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HUMAN RESOURCES

Human Resources: Putting IT to the Test

A quick look at how one company is using technology to cut down on unsuccessful new hires.
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Problem: Unsuccessful hires

Solution: Software that tests computer and clerical skills

Payoff: More-appropriate hires, time saved on training

Exaggerating on a résumé is nothing new. By now most employers know what "proficient in Spanish" really means. But for the many white lies that prove harmless, there are others that cause headaches after people are hired--especially when it comes time to perform database management and other critical tasks.

Lori Jacobson, manager of training and client service for Scott-Levin, in Newtown, Pa., knows about headaches. The $20-million-plus pharmaceutical consulting firm is always hiring. So it's not unusual for Jacobson to find herself with a gaggle of new employees to train. At one point, in an attempt to sort out levels of skill, Jacobson devised a list of computer terms and functions. Then she started asking new hires to check off the ones they knew. She spent hours going through the checklists by hand and sorting people into groups, only to realize later that the questionnaire had yielded inaccurate results. "A lot of people fudged on the test or simply couldn't articulate what it was they did or didn't know how to do," says Jacobson.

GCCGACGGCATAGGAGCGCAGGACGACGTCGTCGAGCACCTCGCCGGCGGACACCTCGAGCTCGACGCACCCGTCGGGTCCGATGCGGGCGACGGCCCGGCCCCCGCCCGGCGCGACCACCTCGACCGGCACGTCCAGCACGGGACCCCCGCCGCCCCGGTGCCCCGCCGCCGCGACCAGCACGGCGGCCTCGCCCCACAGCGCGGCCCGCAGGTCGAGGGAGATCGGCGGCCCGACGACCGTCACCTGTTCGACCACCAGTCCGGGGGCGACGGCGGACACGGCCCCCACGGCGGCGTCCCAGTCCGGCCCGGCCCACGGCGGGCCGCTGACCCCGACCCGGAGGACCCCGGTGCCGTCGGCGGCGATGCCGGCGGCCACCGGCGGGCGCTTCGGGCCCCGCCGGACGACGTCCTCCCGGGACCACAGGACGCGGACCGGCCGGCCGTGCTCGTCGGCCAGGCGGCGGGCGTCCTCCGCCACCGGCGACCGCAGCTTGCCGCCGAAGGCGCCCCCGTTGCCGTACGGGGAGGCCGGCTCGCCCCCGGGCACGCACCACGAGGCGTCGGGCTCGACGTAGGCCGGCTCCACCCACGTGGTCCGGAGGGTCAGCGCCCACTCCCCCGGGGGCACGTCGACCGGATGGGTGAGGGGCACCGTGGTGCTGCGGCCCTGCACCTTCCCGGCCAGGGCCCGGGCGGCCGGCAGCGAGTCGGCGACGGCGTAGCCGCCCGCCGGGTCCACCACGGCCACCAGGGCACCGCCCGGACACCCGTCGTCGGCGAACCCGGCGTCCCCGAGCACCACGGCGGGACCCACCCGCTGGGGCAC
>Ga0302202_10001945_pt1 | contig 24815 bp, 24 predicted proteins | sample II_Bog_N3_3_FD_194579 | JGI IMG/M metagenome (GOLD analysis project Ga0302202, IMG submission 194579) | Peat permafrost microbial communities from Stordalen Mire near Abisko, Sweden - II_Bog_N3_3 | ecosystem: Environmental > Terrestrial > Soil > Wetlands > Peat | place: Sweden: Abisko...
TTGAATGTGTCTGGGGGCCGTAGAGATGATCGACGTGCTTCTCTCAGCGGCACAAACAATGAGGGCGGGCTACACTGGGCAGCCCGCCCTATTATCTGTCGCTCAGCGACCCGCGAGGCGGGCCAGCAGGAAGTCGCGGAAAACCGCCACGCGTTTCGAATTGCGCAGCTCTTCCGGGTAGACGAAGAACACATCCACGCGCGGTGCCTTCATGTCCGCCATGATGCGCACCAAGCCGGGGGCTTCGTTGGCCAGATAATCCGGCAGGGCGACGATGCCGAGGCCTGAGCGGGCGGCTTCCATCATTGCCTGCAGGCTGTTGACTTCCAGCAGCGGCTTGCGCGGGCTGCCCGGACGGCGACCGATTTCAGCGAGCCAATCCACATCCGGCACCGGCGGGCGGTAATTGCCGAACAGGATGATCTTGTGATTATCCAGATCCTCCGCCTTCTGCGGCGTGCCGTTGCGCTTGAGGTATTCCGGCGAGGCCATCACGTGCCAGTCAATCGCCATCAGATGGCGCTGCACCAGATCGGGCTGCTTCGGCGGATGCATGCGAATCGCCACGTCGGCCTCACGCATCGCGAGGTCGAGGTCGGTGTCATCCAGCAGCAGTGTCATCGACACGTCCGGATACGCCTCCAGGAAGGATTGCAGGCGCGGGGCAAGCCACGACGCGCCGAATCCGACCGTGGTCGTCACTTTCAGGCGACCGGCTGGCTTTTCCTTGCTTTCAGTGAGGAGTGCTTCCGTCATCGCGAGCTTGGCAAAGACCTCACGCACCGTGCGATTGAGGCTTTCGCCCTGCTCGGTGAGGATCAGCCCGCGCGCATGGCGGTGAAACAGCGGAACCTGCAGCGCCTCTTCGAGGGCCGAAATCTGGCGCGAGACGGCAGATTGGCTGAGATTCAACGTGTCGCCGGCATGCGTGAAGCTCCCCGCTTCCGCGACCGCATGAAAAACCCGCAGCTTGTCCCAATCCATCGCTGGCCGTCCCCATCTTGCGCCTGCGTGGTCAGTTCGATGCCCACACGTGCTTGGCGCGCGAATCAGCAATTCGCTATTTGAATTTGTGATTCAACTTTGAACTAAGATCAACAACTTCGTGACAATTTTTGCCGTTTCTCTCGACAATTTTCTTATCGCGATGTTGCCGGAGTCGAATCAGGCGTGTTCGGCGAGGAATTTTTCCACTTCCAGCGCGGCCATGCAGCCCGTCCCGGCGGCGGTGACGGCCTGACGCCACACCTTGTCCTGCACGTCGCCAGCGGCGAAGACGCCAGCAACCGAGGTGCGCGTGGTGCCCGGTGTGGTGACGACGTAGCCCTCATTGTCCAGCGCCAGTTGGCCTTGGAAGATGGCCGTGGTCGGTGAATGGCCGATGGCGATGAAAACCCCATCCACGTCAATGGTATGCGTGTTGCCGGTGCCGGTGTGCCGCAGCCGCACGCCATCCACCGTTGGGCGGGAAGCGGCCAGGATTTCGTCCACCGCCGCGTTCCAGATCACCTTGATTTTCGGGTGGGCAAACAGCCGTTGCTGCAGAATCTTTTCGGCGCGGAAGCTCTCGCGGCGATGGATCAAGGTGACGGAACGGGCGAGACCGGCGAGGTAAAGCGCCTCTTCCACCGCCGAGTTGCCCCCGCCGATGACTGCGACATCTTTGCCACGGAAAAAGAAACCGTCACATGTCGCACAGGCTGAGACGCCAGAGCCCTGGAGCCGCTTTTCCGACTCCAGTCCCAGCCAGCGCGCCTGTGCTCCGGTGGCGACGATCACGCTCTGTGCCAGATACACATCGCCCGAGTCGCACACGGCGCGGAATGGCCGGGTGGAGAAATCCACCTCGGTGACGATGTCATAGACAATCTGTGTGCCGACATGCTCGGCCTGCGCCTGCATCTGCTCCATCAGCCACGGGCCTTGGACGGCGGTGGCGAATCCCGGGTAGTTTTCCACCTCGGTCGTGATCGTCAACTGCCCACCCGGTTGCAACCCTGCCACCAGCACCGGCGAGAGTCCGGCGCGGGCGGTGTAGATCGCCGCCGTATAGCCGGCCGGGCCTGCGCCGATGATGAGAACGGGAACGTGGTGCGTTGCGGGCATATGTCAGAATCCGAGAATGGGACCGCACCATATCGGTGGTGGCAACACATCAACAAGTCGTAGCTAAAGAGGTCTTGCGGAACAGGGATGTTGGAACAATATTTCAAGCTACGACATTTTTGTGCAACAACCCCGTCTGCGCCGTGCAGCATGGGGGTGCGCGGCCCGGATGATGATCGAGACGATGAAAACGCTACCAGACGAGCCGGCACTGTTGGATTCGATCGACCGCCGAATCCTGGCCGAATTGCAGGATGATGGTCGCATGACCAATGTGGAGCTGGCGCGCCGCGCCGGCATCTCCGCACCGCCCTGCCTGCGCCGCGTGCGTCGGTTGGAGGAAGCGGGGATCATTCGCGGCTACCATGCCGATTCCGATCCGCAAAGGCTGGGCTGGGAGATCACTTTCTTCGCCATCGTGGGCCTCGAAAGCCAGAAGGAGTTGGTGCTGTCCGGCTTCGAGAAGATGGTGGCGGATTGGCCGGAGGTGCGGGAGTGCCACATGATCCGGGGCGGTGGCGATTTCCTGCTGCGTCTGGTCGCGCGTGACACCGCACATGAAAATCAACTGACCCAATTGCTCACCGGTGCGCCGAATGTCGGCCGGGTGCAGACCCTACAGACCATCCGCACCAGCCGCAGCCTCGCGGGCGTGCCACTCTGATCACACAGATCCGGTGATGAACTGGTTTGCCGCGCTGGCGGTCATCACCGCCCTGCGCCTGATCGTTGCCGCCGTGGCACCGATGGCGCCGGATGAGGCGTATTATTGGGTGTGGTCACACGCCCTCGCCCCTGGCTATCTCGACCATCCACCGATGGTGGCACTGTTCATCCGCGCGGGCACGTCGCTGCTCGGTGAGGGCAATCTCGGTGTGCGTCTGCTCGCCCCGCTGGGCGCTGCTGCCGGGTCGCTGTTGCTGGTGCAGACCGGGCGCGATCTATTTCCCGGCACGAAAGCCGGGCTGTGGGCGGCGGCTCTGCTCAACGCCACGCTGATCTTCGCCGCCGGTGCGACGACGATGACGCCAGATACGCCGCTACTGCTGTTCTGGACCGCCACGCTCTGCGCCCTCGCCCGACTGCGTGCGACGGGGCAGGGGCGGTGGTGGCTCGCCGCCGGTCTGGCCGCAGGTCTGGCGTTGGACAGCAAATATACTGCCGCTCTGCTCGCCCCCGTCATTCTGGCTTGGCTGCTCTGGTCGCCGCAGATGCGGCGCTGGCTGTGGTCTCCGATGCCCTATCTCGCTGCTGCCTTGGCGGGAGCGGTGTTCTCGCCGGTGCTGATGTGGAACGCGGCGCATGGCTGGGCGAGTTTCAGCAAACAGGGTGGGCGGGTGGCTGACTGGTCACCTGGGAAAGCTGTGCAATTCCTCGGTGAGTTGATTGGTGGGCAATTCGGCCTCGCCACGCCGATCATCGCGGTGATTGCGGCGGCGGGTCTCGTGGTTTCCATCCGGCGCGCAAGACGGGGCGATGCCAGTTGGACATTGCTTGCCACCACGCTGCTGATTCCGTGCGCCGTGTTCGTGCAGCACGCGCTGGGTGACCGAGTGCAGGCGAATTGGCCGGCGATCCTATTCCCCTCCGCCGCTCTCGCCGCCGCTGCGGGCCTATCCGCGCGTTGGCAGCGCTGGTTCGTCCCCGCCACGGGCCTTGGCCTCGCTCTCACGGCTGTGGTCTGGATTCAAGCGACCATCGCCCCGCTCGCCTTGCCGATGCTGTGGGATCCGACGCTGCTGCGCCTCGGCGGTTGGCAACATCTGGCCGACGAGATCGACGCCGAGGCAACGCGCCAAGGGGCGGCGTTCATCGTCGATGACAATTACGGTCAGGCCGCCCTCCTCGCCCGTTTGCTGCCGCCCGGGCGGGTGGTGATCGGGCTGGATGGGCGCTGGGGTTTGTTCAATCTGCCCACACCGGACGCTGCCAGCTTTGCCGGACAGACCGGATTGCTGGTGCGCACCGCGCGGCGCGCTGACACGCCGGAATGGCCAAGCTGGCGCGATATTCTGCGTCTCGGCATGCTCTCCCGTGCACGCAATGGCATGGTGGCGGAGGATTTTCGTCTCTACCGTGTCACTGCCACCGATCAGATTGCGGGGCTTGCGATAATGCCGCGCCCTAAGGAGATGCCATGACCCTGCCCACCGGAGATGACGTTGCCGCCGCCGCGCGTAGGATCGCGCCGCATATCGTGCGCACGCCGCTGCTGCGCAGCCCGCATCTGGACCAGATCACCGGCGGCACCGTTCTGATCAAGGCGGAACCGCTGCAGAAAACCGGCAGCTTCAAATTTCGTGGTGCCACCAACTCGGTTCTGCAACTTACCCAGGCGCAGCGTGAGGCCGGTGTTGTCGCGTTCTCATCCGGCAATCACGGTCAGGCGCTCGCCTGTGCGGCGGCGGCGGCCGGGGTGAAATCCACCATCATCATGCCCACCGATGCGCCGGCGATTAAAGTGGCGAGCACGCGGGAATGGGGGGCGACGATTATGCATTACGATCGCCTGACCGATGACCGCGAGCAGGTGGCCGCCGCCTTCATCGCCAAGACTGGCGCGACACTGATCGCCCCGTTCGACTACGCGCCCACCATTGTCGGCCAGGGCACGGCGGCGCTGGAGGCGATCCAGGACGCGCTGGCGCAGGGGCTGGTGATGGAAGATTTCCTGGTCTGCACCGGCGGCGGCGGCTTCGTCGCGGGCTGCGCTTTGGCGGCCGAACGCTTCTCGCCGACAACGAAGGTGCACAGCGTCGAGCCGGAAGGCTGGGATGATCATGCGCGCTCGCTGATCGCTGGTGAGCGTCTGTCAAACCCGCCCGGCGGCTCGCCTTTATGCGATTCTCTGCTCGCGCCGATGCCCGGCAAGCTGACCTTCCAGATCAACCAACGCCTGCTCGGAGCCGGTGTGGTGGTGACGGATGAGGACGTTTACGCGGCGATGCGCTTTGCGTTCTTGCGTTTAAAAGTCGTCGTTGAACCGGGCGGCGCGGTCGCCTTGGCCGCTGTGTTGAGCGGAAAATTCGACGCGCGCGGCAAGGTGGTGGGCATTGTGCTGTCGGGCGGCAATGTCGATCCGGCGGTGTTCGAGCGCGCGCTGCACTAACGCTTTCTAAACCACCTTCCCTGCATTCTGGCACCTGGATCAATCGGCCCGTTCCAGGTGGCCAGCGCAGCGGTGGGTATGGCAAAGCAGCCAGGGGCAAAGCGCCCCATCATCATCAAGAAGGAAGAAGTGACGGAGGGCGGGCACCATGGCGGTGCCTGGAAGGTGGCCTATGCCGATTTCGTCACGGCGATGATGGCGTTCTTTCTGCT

Frustrated, Jacobson scrapped the checklist and turned to a computer-based test she had taken herself at a previous job. The software, Prove It! (from Know It All Inc. in Philadelphia, 800-935-6694; the most popular package is Core Prove It!, $1,999, but individual tests are available starting at $149) forces users to demonstrate their computer and clerical abilities rather than just talk about them. Now Jacobson has every person who applies for an administrative or marketing job at Scott-Levin take a crack at it.

Prove It! tests applicants' knowledge of everything from the Microsoft Windows operating system to word-processing programs. (Core Prove It! comes with 50 tests of clerical and computing skills.) When the test is over, the program automatically calculates the user's score and saves it in a central database.

Jacobson estimates the software saves her about $550 per person in unnecessary training. But, by far, the biggest saving has come in the cost of recruiting and training replacements. Every unsuccessful hire means a loss of approximately $5,000. Since implementing Prove It! in July 1995, Jacobson hasn't had to replace a single new hire.

The downside? Well, the software isn't entirely a crowd-pleaser. "You should see the look on people's faces when I tell them they have to take a test," says Jacobson.

Last updated: Mar 15, 1997




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